Turkey on Monday roundly rejected new US sanctions on the country over its missile defense purchases.
"We condemn and reject the decision to impose unilateral sanctions against Turkey as announced today by the US in the context of Turkey’s acquisition of S-400 air defense systems," the Foreign Ministry said in a statement.
"The conditions which compelled Turkey to acquire S-400 systems are well known. President [Donald] Trump himself has admitted on many instances that Turkey’s acquisition was justified," the ministry added, referring to Turkey’s repeatedly rebuffed efforts to buy US Patriot missiles.
US claims that the S-400 systems would jeopardize NATO systems are baseless, it said, adding that Turkey has repeatedly proposed addressing the issue in an objective, realistic, and politically unbiased manner through a working group with NATO participation.
"The US recourse to unilateral sanctions, by refusing our proposal to solve this matter through dialogue and diplomacy as befitting two allies is completely senseless," it added.
"Turkey will take the necessary steps against this decision, which will negatively affect our relations and will retaliate in a manner and timing it deems appropriate. Turkey will never refrain from taking the necessary measures to safeguard its national security," it underlined.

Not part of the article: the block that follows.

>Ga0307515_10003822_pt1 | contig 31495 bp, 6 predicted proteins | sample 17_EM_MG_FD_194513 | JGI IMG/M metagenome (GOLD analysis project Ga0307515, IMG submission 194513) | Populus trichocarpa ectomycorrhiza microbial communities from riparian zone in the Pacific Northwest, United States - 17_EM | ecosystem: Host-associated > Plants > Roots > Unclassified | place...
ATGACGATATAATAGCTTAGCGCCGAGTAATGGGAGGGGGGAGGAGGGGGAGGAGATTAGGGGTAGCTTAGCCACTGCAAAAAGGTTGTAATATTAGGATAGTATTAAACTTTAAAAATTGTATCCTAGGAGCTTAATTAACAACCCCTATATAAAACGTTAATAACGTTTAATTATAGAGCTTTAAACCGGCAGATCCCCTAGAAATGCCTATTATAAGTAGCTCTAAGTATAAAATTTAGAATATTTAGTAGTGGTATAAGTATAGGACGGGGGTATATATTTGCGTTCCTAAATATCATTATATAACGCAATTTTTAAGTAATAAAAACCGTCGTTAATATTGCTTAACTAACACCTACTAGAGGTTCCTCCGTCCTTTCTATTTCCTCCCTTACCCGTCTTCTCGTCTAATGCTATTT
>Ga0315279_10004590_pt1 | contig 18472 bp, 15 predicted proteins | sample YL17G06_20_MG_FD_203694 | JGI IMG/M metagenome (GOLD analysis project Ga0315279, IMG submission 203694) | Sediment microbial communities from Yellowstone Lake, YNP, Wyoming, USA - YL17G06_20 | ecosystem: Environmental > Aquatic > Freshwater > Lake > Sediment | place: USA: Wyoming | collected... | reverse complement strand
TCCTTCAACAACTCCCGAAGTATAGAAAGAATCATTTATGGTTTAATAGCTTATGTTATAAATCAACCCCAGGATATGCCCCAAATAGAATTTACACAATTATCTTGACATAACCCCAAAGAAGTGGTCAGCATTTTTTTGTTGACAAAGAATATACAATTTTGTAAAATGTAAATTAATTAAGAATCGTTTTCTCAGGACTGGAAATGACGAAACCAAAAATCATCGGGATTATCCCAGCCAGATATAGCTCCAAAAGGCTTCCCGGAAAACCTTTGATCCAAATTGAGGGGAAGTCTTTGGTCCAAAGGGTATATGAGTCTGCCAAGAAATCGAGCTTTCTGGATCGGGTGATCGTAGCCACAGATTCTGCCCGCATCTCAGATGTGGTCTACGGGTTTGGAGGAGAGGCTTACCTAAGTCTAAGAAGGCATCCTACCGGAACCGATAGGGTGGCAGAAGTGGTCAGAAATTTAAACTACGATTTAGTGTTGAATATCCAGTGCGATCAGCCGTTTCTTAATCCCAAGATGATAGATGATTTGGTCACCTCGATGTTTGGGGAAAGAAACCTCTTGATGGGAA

It urged the US to reconsider its unjust sanctions decision and avoid making a mistake.
Earlier Monday President Recep Tayyip Erdogan hit back at rising talk of sanctions from both the US and EU, calling it “regrettable.”
“We expect support from our NATO ally, the US, in our fight against terrorist groups and elements that have designs on our region, not sanctions," Erdogan said after a Cabinet meeting in the capital Ankara.
Turkey's acquisition of the advanced S-400 Russian air defense system prompted the US to remove Turkey from the F-35 program in July 2019.
The US claims the system could be used by Russia to covertly obtain classified details on the jet and is incompatible with NATO systems.
Turkey, however, counters that the S-400 would not be integrated into NATO systems and would not pose a threat to the alliance, and has proposed a working group to examine the issue.
It also said it bought the Russian systems after the US for years refused its efforts to buy US Patriot missiles.